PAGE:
INSIGHTS FROM AMPHORA
Coming in from the cold – Arctic LNG takes its place on the world stage
An interview with LNG operations specialist Mehdy Touil
Russia’s Yamal Peninsula is a major LNG player, supplying Southeast Asia, China and Japan as well as Western markets. Mehdy Touil updates Amphora’s Ivan O’Toole on the Arctic projects and shares his insights into the future of global LNG.
Yamal LNG is the world’s northernmost natural gas liquefaction project, situated right above the Arctic Circle. Train 1 started in December 2017. By February 2020 Yamal LNG had shipped 30 million tons of LNG.
Yamal LNG, a joint venture between Novatek, Total CNPC and the Silk Road Fund, aims to maximise the thermal efficiencies of its Arctic location. Most LNG liquefaction trains use either air or sea water to cool down the process. The Yamal project aims to benefit from the coldest ambient temperature on earth to make the liquefaction process as efficient as possible.
This strategy has delivered results. The project’s three trains were designed to produce 16.5 million tonnes a year. In 2019, the first full year of simultaneous operation of all three liquefaction trains, Yamal LNG produced 18.4 million tons of LNG, exceeding the plant’s design capacity by 11% – or 1.9 million tons.
The next project, the $21.3 billion massive Arctic LNG2 located around 70km across the Ob Bay from Yamal LNG, will have three trains for a total production of 19.8 MTPA (3 x 6.6 MTPA), and will use Linde liquefaction technology.
Location, location, location
The location of Yamal LNG enables it to supply both Eastern and Western markets. During the summer season, usually June to October, most shipments go eastbound to Japan and China. During the winter season, due to ice pack limitations, most shipments go to Europe.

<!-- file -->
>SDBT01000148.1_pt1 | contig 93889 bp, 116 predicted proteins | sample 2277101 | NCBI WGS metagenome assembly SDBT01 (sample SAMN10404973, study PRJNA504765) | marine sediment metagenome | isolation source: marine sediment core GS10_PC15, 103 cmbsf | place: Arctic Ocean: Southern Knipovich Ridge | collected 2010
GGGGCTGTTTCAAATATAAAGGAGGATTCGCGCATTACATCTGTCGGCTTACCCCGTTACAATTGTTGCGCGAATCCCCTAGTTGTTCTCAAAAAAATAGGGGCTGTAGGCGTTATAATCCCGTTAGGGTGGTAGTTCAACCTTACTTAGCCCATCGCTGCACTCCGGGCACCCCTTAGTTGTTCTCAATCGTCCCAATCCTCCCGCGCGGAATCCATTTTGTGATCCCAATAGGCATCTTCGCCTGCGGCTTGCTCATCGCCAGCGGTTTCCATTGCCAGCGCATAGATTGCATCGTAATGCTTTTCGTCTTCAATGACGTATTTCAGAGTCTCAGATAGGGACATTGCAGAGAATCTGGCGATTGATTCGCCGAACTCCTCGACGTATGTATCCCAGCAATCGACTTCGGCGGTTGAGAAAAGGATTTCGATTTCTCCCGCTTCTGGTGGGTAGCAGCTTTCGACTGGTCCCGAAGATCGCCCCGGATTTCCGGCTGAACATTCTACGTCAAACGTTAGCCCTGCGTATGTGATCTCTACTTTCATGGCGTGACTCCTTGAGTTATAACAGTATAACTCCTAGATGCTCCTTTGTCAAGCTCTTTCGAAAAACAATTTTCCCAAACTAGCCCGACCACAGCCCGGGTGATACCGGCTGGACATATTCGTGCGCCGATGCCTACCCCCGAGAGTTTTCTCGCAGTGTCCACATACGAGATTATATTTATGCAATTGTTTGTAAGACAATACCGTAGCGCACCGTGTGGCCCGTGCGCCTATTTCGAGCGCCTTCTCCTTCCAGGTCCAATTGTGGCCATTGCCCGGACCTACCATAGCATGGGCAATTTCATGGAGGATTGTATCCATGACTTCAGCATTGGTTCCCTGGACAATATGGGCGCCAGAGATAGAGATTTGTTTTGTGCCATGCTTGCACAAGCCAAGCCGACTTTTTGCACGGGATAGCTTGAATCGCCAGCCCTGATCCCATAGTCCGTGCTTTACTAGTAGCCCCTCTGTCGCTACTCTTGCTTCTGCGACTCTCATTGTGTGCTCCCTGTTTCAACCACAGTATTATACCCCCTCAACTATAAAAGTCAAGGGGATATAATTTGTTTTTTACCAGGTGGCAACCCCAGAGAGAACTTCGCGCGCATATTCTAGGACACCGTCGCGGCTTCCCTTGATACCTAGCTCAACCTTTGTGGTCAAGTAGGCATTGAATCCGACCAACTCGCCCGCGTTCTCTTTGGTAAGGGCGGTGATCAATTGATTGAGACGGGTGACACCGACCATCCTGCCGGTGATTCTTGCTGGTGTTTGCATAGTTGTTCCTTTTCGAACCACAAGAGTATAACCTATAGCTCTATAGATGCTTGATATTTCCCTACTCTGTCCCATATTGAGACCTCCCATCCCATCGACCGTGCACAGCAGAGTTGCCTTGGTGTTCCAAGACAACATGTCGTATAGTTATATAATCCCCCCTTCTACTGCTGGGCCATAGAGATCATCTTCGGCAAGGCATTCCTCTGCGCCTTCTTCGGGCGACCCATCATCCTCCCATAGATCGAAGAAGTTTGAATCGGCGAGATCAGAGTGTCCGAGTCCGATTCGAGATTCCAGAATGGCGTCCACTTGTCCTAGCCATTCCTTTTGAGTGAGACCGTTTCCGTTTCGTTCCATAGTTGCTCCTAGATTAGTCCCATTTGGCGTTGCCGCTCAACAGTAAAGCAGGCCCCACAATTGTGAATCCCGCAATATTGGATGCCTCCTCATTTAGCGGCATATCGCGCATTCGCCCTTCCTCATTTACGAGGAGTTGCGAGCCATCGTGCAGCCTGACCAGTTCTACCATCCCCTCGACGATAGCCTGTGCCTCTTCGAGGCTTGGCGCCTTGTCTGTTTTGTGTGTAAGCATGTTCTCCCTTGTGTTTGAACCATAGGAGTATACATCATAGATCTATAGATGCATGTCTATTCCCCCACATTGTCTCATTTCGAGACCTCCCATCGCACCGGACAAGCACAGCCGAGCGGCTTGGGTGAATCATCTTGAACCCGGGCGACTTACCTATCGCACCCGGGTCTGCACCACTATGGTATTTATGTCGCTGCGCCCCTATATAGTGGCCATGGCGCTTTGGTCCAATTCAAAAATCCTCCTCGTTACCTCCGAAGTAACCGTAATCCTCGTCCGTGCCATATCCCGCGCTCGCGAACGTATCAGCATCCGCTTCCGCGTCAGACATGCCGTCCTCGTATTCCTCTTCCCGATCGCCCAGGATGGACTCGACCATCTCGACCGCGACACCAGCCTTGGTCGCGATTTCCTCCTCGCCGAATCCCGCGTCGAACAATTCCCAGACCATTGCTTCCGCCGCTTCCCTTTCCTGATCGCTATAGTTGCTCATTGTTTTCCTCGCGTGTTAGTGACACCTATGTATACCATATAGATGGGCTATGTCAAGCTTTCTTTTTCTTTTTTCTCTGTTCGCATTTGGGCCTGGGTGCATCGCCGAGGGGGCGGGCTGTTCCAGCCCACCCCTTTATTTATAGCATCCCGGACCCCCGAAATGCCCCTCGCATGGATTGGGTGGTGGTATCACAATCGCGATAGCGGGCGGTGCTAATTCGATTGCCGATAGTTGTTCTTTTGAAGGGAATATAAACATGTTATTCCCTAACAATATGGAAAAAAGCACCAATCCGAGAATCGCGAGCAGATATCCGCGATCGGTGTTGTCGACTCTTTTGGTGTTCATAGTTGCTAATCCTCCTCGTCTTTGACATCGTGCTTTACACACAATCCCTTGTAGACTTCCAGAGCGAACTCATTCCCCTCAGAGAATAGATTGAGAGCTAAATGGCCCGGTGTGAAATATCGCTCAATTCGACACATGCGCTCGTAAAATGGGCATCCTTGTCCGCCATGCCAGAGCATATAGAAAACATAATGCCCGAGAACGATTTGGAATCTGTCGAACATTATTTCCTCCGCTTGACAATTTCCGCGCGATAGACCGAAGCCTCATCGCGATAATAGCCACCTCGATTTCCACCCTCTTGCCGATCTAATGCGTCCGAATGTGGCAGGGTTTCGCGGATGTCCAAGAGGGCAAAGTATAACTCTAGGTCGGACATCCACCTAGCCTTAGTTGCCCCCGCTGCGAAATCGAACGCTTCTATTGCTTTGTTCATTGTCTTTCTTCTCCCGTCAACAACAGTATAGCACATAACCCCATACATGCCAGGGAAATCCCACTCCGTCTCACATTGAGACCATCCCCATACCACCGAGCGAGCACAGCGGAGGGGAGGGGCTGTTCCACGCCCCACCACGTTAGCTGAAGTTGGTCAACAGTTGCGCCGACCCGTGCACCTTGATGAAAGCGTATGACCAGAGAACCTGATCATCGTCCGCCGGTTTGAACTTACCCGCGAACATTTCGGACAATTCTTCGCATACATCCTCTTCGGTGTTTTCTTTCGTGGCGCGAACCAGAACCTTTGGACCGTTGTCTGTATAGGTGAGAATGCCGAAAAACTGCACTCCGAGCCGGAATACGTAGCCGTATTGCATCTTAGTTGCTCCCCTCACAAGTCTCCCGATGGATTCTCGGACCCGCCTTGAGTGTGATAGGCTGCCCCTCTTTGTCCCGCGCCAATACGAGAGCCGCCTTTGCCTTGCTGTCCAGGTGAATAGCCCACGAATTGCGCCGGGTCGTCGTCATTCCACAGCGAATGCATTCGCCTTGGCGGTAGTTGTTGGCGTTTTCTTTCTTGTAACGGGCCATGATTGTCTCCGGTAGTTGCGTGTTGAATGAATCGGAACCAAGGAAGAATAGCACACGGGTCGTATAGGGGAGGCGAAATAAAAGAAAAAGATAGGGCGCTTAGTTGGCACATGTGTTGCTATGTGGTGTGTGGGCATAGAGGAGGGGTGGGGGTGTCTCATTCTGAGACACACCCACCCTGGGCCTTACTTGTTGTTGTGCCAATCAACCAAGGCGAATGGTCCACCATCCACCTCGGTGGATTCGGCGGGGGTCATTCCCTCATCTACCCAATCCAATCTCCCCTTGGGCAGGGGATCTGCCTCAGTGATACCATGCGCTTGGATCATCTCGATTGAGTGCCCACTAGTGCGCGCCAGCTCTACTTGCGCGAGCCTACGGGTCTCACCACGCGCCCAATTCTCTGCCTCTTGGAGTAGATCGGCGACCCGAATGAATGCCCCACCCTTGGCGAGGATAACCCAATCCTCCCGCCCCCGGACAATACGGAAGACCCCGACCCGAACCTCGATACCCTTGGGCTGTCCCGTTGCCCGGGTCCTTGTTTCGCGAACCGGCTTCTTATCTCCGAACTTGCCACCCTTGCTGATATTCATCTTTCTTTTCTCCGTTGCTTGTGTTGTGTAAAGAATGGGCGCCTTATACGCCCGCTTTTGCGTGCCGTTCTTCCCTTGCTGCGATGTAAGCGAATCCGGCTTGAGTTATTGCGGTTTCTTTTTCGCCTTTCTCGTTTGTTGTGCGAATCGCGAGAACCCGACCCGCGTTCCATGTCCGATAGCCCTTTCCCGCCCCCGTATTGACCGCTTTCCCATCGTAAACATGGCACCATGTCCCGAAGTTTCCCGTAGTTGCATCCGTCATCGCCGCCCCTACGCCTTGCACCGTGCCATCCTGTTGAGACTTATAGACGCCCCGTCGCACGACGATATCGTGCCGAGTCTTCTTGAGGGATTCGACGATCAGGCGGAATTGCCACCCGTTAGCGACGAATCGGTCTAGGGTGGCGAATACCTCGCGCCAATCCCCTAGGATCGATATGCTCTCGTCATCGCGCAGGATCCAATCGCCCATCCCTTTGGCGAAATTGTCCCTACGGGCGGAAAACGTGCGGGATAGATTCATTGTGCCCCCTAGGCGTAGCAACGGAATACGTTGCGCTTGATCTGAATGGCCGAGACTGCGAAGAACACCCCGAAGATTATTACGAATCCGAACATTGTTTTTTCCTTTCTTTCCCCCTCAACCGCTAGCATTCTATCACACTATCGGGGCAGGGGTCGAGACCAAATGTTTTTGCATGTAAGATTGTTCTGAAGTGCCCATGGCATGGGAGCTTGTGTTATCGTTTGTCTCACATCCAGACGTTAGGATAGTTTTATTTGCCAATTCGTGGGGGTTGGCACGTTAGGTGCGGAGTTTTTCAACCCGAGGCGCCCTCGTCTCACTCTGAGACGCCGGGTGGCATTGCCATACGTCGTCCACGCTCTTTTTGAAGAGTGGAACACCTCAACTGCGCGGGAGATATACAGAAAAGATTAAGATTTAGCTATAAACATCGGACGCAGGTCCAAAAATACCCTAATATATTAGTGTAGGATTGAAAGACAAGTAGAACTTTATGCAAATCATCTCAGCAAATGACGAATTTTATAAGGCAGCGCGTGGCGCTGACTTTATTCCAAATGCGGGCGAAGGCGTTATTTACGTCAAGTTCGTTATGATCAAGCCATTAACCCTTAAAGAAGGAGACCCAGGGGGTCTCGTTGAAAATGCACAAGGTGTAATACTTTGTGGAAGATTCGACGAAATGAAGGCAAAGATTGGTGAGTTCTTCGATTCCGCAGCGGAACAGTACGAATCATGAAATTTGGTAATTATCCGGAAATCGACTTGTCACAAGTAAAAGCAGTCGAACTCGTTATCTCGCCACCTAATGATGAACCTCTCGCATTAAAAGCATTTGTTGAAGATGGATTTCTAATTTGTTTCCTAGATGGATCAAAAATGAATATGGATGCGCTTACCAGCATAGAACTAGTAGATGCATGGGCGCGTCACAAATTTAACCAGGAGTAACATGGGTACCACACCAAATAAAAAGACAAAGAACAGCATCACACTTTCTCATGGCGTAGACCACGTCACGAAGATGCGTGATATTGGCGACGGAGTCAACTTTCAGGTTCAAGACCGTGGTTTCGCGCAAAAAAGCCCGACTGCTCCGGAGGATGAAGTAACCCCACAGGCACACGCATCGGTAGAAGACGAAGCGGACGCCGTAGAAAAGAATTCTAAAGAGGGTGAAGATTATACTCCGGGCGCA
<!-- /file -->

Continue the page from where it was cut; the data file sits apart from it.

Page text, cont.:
As the ice cover reduces, there is scope to start the eastbound route earlier in the year. This year, eastbound shipments started in mid-May and the company recently announced that it hopes to extend eastbound shipping to December. Only icebreaking carriers can take the eastbound route so Yamal LNG operates a fleet of 15 Arc 7 Ice class carriers carrying 174,000 cubic metres each.
LNG is increasingly contributing to the shipping and maritime sector itself. Until there is a solution to the issue of Green energy storage, there is no clear alternative to LNG to support shipping’s transition to renewables. While the energy bunkering sector is still a nascent market, it’s growing fast – as LNG is a big improvement on diesel in terms of emissions. Running on natural gas saves around 85% in emissions of nitrogen oxides and 99% of sulphur oxides1. LNG bunkering, driven by International Maritime organisation regulation, is seeing a major upswing to support container freight operations, cruise ships and bulk shipping.
From an economic point of view, developing a new-build LNG ship makes more sense than retrofitting – but as the latest sulphur emission limits apply to all ships, not just new ones, that is not always an option. So, we are seeing ships converted to dual fuel incorporating LNG. Most dual fuel engines, such as Wärtsilä dual fuel engines, are efficient. They are also very good at controlling methane slips, one of the biggest issues when it comes to emissions.
Meeting growing demand
Despite the ambition to leave behind fossil fuels, demand is set to increase, even in Europe. The COVID-19 pandemic created a reduction in energy demand in 2020, but that looks likely to be temporary. For example, Germany, a plateauing economy in transition to a carbon-neutral 2030, is expected to see an increase in demand for LNG of about 20 billion cubic metres in the next decade.